Past experience alerted me to the secrets held in the Blaschka archives, maybe I could find an image of the real model among the many drawings made by the Blaschkas held in the Rakow Research Library (and available online). I typed in “Lobiger picta”: no results. I tried the Blaschka catalog number on the label, 493. Success!

Blaschka drawing with model number 493. The Rakow Research Library (BIB ID 123011).
This unidentified Blaschka model of a green sea slug was
given its own loan number when it came to the Museum.
This means it was already separated and unidentified in 1963.

There, in the center of the page, is a green sea slug with 4 wing-like appendages that match the faint outlines on the card. But I still have not seen anything like it … or have I? Something about the shape of its head seemed familiar. Could it be the unidentified green sea slug back on the shelf?  

The missing elements

 A closer look at the unidentified slug revealed that it was missing elements on the sides. This could be it! Excitement built as I brought the model over to check how it fits on the card. The size and shape look right, what about the glue scar? A perfect match! This is Nr. 493 Lobiger picta!

Here is the unidentified model placed on the Lobiger picta card. The model fits perfectly on the original glue (placement is circled in green) proving these are a match.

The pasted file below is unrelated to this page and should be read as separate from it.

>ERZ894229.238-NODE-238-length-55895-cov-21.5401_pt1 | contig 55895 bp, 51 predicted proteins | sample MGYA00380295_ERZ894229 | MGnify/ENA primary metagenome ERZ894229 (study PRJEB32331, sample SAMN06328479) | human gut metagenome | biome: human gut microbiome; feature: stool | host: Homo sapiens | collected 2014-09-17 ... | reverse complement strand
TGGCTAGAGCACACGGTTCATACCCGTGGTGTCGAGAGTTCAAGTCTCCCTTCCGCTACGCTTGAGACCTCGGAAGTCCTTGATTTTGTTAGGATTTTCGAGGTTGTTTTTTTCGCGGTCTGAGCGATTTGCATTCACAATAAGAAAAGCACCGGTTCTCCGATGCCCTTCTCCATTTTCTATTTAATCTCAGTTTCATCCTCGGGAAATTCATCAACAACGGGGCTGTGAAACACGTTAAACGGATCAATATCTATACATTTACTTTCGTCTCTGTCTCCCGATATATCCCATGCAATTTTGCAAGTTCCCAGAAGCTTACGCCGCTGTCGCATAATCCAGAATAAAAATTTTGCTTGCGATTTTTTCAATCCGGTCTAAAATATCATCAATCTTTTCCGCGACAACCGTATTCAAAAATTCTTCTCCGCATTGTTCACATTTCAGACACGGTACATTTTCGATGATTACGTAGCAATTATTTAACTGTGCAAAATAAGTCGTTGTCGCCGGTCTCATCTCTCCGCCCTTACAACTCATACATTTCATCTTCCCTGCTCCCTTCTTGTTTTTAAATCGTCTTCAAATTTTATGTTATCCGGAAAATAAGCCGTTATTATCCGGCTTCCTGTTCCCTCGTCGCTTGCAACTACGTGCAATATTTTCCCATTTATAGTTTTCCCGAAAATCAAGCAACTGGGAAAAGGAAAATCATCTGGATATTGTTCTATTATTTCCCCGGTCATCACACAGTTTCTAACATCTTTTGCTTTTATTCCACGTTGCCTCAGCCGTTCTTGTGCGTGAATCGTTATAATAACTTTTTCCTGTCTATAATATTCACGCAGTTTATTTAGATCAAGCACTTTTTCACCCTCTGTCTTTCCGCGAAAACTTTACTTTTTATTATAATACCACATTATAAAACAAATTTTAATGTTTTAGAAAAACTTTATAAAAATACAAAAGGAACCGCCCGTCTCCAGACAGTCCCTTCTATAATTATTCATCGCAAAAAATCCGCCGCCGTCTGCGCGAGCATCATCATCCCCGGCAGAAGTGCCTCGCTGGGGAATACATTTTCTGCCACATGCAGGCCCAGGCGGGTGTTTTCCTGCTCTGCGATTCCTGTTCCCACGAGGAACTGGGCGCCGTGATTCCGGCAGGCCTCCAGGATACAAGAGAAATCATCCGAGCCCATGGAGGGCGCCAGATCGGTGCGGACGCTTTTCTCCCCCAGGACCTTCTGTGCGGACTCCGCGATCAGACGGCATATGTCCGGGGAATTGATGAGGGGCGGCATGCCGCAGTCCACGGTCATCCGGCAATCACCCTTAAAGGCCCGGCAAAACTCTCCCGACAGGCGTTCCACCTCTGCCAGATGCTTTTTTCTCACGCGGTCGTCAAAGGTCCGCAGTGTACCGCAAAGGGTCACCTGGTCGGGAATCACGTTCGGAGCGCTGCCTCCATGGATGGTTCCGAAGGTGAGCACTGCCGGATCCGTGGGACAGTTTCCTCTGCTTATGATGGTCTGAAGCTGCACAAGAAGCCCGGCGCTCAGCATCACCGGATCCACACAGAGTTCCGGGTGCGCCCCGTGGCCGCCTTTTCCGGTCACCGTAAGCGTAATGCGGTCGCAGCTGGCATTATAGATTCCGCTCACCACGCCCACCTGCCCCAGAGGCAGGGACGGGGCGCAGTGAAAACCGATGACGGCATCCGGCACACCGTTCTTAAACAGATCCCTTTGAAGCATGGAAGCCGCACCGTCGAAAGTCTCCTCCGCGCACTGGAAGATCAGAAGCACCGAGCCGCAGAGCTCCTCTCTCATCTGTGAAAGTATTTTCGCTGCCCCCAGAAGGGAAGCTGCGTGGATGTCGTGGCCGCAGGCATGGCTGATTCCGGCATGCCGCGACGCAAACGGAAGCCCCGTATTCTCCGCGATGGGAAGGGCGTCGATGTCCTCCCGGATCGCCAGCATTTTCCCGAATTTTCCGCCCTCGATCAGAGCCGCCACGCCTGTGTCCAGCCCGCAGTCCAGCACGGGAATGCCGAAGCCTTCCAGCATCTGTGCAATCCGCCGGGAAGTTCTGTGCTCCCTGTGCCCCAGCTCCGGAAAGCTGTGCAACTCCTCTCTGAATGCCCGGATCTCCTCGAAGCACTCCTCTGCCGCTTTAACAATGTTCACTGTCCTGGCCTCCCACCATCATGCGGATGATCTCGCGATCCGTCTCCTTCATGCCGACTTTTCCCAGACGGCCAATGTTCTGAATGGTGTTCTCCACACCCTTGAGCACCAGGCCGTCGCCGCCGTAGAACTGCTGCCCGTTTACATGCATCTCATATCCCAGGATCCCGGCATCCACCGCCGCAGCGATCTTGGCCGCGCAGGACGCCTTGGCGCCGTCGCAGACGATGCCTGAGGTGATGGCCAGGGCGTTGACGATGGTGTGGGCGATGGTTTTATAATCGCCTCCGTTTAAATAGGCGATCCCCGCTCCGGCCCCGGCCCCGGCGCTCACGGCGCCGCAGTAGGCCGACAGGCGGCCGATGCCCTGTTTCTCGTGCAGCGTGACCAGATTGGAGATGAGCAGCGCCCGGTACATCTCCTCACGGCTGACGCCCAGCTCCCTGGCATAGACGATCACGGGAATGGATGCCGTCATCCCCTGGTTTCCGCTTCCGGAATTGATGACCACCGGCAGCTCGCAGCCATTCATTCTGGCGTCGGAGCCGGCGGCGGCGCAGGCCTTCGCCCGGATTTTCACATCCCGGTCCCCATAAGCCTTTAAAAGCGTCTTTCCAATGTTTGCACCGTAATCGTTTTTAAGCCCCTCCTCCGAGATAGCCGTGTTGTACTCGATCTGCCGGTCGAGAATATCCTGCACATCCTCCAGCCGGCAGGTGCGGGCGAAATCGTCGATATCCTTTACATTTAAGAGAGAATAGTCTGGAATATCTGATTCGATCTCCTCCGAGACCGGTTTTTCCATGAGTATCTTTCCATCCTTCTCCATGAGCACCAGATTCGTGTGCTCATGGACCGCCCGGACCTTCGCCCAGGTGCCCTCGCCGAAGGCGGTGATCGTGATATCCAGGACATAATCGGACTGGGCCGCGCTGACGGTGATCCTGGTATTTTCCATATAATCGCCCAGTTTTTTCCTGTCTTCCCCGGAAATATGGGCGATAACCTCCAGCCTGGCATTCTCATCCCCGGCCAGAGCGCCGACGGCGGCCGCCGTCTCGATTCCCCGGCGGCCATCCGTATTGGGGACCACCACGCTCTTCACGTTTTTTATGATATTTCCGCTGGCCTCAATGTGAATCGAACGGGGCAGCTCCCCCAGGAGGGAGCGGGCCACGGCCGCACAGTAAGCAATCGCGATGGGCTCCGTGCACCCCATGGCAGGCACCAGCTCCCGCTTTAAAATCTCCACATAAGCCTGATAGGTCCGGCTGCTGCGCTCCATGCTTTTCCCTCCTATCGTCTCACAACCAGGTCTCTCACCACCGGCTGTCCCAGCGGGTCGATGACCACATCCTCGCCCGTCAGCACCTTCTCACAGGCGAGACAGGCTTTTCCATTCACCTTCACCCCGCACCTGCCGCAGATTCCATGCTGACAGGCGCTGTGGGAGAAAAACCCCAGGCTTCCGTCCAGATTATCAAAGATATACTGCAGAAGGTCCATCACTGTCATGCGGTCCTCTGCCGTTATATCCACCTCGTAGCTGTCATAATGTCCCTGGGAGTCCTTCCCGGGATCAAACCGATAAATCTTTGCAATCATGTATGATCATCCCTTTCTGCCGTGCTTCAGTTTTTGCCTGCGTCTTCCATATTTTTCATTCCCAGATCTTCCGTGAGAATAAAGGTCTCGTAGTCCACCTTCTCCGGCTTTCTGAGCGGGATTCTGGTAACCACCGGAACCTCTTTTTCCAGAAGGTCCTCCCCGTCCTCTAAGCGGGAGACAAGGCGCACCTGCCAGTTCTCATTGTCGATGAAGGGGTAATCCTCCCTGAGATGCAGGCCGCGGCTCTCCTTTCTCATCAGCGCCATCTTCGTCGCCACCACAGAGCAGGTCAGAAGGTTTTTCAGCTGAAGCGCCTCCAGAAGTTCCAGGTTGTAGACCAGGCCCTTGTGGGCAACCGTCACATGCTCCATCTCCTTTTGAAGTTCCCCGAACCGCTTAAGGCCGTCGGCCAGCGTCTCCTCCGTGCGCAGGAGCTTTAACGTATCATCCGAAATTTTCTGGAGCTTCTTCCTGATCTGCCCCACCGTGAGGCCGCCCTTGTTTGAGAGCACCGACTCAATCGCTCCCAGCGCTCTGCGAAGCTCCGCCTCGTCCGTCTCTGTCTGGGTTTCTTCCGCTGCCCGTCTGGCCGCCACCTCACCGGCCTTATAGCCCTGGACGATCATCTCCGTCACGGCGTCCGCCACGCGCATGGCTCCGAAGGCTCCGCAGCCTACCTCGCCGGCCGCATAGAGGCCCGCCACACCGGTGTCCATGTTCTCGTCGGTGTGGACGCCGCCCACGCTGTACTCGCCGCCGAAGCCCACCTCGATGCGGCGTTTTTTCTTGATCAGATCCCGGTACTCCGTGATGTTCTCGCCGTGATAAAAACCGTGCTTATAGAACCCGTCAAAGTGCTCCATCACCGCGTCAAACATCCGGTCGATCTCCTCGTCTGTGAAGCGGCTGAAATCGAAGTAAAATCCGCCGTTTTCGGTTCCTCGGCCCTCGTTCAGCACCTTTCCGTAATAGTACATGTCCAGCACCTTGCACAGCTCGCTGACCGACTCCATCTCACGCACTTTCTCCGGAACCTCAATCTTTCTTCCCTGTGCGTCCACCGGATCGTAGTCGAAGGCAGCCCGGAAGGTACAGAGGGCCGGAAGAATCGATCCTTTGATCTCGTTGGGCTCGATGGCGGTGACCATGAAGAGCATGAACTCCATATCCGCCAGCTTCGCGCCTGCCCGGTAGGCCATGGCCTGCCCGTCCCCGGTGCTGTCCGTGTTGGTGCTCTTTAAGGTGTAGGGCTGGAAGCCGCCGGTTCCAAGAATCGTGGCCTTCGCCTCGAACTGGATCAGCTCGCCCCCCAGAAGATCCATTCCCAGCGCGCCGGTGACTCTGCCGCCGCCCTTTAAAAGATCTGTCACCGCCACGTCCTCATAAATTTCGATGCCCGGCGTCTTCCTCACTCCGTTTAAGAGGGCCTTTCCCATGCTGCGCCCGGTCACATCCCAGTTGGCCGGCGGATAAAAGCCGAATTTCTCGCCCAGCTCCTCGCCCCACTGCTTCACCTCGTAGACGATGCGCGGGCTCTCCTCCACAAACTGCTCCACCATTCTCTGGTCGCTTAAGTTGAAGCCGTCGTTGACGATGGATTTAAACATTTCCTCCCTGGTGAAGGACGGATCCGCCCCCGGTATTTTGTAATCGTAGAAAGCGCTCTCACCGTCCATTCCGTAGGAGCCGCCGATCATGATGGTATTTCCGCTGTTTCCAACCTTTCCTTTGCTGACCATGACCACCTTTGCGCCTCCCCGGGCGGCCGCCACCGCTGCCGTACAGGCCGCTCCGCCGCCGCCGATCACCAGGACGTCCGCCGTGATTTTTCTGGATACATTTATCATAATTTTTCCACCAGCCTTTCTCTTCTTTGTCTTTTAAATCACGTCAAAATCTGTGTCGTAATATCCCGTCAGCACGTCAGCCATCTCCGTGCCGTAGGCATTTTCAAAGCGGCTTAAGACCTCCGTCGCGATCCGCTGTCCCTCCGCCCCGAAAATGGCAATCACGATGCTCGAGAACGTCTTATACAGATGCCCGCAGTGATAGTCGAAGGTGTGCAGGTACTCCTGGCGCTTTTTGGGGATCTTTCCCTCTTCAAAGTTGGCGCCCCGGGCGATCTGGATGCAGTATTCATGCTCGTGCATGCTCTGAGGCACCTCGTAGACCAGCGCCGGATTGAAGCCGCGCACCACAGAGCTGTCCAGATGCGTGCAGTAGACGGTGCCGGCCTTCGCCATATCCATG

While the model is not complete, at least now the real Nr. 493 Lobiger picta is identified and I know what else to look for. Many weeks later I found the 4 missing elements while organizing the last box of unidentified and broken glass bits.

The correct Lobiger picta model with all of its parts placed on its card.

On to the next challenge: identifying the large green sea slug

This time I had no name to work with, but I did have a stack of support cards that were no longer associated with a model. Since the Blaschka catalog grouped related species together, the catalog numbers of similar-looking models gave me a place to start and I quickly found a card that was the right shape and size.

Here is the large green sea slug with what I think is the correct card.

When the model became detached from its card, the surface of the paper remained stuck to the model in two places. These areas of paper match up perfectly to areas of surface damage on the card. The colored circles in the image above show the two matching pairs. With the glue scar matching perfectly, I now know the large green sea slug is Nr. 462 Miamira nobilis.

Another mystery solved!

When questions about an object arise, conservators look to the object itself for answers. Through careful examination, we find clues to the object’s origins and history that solve (at least some of) the mysteries it holds.


  1. https://www.nhm-wien.ac.at/en/press/__129#gallery-14

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Astrid van Giffen is the Museum's associate conservator. In 2007, she completed the conservation training program of the Netherlands Institute for Cultural Heritage (ICN) in Amsterdam, with a specialization in glass and ceramics. Her training included internships at the Walters Art Museum in Baltimore, Md, and The Corning Museum of Glass in Corning. Since completing the ICN program, she has worked as a private conservator in Oregon and was the Samuel H. Kress Fellow in Objects Conservation at the Straus Center for Conservation and Technical Studies of the Harvard Art Museum (2008-2009). She also holds a BA (2001) in Classical Studies from Willamette University.